This is absolutely right. These are Liberal Arts programmes, which give you almost as much flexibility as US colleges in choosing your field of study and what else you learn during your degree, focus on getting high quality faculty, and have modeled their teaching and evaluation systems around those in the US. You don’t get all the benefits of being in the US (e.g. exposure to a different culture, work ethic, students from all over the world, etc.), but still, for many students (parents), they provide a choice that is not as expensive as, and not as scary as going to the US.

In addition, Pune also has SSLA which might not be in the same league as FLAME and Ashoka, but is still pretty good in my opinion, and worth checking out if you can’t afford or get into the others.

There were a couple of interesting tangents that also got discussed:

Neeran Karnik asked:

how different is it from a small-town or rural kid going to one of the IITs in a big city?

This is actually sort of true. I do know relatives in villages who wouldn’t send their kid to Bombay for the same reasons that we might not send our kid to the US.

And Vijay Bodele wondered:

If Indian kids are not able to mature at 17, who’s fault it is?

This is an extremely interesting question, with lots of interesting possible answers. Maybe we’ll leave that for a future blog post.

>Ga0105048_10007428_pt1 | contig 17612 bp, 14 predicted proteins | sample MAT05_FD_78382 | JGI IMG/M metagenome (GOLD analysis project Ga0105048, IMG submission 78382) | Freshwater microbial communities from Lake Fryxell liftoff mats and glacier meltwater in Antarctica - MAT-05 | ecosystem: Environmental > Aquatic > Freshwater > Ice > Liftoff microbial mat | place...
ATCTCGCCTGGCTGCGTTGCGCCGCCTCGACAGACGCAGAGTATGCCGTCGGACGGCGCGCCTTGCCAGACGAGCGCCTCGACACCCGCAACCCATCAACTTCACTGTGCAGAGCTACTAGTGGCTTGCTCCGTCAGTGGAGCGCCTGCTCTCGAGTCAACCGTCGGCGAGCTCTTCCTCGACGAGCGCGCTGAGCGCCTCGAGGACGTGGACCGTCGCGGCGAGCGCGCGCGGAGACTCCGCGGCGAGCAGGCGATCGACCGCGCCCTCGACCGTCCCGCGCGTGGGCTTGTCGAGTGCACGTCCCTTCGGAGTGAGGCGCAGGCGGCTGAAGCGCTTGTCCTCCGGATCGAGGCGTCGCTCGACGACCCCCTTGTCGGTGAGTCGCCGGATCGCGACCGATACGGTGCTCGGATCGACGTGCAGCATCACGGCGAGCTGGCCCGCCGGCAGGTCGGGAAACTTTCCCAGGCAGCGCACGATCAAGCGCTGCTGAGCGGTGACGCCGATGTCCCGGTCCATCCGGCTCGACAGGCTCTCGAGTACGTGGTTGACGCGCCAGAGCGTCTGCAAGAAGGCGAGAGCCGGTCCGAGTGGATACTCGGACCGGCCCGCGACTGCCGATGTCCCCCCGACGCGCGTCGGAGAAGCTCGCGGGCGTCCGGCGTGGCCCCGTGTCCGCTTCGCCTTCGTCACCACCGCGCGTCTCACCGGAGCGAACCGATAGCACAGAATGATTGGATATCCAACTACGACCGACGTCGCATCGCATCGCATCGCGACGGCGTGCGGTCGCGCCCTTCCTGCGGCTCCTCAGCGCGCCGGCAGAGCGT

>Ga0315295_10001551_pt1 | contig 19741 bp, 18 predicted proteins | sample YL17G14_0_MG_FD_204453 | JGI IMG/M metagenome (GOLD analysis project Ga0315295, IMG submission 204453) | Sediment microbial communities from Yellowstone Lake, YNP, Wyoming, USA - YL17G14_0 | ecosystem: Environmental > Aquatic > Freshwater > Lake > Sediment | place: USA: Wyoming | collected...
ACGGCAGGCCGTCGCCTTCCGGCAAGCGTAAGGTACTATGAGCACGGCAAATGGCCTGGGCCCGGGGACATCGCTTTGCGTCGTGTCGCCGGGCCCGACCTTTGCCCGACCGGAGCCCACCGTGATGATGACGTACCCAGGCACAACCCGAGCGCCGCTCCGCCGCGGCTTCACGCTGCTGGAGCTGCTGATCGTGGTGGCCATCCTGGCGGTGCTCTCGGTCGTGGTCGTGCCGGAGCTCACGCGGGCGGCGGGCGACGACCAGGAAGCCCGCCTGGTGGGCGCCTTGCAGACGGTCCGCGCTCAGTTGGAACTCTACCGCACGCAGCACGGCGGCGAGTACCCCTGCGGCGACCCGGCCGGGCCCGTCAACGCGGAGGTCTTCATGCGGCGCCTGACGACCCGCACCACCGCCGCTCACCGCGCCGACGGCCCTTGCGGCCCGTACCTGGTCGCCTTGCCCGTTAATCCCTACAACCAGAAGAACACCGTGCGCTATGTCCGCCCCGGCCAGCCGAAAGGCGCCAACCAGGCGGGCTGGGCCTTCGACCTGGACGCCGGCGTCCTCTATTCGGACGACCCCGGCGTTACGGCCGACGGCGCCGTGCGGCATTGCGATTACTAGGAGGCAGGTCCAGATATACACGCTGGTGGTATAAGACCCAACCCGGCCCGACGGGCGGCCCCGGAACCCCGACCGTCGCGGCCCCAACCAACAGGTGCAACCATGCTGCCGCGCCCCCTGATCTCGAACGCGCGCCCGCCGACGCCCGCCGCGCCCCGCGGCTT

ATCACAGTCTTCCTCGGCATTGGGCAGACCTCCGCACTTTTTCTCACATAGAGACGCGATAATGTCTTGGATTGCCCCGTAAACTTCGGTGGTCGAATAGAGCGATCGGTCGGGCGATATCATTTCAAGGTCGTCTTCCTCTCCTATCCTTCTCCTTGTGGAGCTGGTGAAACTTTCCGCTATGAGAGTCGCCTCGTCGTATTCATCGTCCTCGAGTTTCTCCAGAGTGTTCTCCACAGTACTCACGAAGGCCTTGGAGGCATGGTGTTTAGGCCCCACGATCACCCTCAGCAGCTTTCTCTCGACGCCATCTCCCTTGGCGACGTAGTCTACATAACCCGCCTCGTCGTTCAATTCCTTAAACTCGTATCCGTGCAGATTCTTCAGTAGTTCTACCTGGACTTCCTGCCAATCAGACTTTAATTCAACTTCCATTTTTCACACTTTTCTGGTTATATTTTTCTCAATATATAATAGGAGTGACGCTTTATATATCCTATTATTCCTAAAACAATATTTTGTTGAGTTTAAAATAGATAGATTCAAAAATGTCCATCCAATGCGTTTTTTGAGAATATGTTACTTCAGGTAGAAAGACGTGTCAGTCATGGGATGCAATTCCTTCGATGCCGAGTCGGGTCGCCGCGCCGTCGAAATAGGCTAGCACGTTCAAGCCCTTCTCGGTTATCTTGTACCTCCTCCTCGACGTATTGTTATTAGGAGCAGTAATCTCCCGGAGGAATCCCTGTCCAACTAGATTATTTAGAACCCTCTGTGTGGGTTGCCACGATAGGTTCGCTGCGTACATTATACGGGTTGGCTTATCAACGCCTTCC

Also, my friend Kathryn Chomsky from Spain jumped into the discussion to point out:

My 12 year old son just came back from a year abroad in Wisconsin (living with my parents and going to school). He absolutely loved it and has matured in many ways. Apart from improving his English, I think he is now truly bicultural and has so much more self-confindence and autonomy. In Spain classes tend to be overly theoretical and exams focus on memorizing loads of material. In the states he particpated in chess, Lego Mindstorm competitions, sports and learned how to do research and give formal presentations in class. We think it’s been a positive experience all around.

So, it appears that it’s not just Indians who have these issues.

So anyway, read the full post and all the comments, I’m sure you’ll find it worth your time.

A Mother’s Prayer for Her Child By Tina Fey